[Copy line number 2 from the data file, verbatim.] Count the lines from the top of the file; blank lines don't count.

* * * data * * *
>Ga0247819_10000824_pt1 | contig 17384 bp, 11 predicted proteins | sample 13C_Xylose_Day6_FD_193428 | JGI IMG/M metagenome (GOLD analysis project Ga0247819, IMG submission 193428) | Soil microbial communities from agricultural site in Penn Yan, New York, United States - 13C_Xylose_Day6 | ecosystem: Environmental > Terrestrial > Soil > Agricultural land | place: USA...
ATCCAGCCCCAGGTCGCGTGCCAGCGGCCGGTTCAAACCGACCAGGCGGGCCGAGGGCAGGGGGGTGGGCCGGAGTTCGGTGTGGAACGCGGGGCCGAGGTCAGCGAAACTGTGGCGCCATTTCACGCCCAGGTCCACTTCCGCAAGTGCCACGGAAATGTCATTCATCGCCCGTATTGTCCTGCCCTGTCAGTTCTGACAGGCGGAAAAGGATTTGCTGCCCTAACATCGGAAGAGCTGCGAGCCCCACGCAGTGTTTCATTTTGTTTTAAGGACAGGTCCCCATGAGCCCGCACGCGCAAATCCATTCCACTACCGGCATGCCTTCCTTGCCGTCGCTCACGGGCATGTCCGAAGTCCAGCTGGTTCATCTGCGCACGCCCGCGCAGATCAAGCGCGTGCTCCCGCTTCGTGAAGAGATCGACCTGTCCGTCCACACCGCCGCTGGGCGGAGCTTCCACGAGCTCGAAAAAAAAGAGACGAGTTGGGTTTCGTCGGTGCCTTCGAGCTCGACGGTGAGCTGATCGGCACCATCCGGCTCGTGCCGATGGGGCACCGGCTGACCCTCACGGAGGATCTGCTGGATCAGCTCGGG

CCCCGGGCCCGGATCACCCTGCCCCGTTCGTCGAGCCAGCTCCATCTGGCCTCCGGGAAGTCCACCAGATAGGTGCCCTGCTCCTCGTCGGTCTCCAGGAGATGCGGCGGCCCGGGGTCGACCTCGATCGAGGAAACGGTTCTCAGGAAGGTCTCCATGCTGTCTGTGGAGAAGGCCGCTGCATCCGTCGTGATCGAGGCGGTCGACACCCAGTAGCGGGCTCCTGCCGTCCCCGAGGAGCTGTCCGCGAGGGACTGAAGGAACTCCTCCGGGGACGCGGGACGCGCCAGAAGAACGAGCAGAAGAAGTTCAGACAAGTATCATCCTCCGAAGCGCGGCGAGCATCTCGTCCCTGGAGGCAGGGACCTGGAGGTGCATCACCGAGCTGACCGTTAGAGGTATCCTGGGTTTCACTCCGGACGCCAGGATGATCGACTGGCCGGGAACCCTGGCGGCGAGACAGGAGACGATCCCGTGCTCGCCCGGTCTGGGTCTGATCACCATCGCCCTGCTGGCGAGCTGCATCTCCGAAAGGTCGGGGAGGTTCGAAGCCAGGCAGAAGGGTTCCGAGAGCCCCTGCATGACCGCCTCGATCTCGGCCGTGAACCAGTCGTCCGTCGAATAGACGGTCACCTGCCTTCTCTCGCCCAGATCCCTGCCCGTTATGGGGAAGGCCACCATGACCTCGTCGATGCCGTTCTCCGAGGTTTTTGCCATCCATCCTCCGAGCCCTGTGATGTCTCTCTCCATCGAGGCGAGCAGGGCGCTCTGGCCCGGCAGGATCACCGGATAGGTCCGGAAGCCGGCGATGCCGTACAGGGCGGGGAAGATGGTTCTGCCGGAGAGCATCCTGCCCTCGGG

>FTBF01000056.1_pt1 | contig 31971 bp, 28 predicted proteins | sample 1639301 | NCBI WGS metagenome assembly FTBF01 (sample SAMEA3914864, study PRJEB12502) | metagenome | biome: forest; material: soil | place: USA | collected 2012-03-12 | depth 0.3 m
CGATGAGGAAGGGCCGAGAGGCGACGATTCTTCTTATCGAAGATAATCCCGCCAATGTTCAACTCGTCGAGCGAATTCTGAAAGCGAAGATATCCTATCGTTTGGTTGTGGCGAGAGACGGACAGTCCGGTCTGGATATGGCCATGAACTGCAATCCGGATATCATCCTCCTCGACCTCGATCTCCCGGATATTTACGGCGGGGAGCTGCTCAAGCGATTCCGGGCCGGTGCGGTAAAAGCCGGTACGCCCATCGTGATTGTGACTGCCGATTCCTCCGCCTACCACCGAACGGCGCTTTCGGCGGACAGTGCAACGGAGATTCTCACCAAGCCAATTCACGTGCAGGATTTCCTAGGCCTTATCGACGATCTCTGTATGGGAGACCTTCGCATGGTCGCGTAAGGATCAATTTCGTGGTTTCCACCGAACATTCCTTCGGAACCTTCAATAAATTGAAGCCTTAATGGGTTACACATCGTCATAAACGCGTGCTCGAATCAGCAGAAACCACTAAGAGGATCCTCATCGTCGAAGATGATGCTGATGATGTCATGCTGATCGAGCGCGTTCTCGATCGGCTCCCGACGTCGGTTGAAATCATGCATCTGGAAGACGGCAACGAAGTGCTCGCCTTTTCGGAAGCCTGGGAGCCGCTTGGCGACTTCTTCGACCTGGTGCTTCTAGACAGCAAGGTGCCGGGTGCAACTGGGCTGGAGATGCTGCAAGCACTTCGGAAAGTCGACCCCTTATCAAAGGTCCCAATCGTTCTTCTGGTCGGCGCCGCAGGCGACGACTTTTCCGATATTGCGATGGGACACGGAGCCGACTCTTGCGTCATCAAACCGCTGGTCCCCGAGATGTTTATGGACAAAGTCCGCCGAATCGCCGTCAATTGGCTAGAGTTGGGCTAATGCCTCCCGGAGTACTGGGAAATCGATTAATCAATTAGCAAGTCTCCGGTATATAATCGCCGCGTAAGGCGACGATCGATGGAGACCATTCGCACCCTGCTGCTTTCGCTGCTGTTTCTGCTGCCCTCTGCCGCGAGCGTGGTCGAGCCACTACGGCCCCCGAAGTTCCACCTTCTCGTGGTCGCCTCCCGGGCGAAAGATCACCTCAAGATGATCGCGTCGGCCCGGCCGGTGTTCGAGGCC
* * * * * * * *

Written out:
ATCCAGCCCCAGGTCGCGTGCCAGCGGCCGGTTCAAACCGACCAGGCGGGCCGAGGGCAGGGGGGTGGGCCGGAGTTCGGTGTGGAACGCGGGGCCGAGGTCAGCGAAACTGTGGCGCCATTTCACGCCCAGGTCCACTTCCGCAAGTGCCACGGAAATGTCATTCATCGCCCGTATTGTCCTGCCCTGTCAGTTCTGACAGGCGGAAAAGGATTTGCTGCCCTAACATCGGAAGAGCTGCGAGCCCCACGCAGTGTTTCATTTTGTTTTAAGGACAGGTCCCCATGAGCCCGCACGCGCAAATCCATTCCACTACCGGCATGCCTTCCTTGCCGTCGCTCACGGGCATGTCCGAAGTCCAGCTGGTTCATCTGCGCACGCCCGCGCAGATCAAGCGCGTGCTCCCGCTTCGTGAAGAGATCGACCTGTCCGTCCACACCGCCGCTGGGCGGAGCTTCCACGAGCTCGAAAAAAAAGAGACGAGTTGGGTTTCGTCGGTGCCTTCGAGCTCGACGGTGAGCTGATCGGCACCATCCGGCTCGTGCCGATGGGGCACCGGCTGACCCTCACGGAGGATCTGCTGGATCAGCTCGGG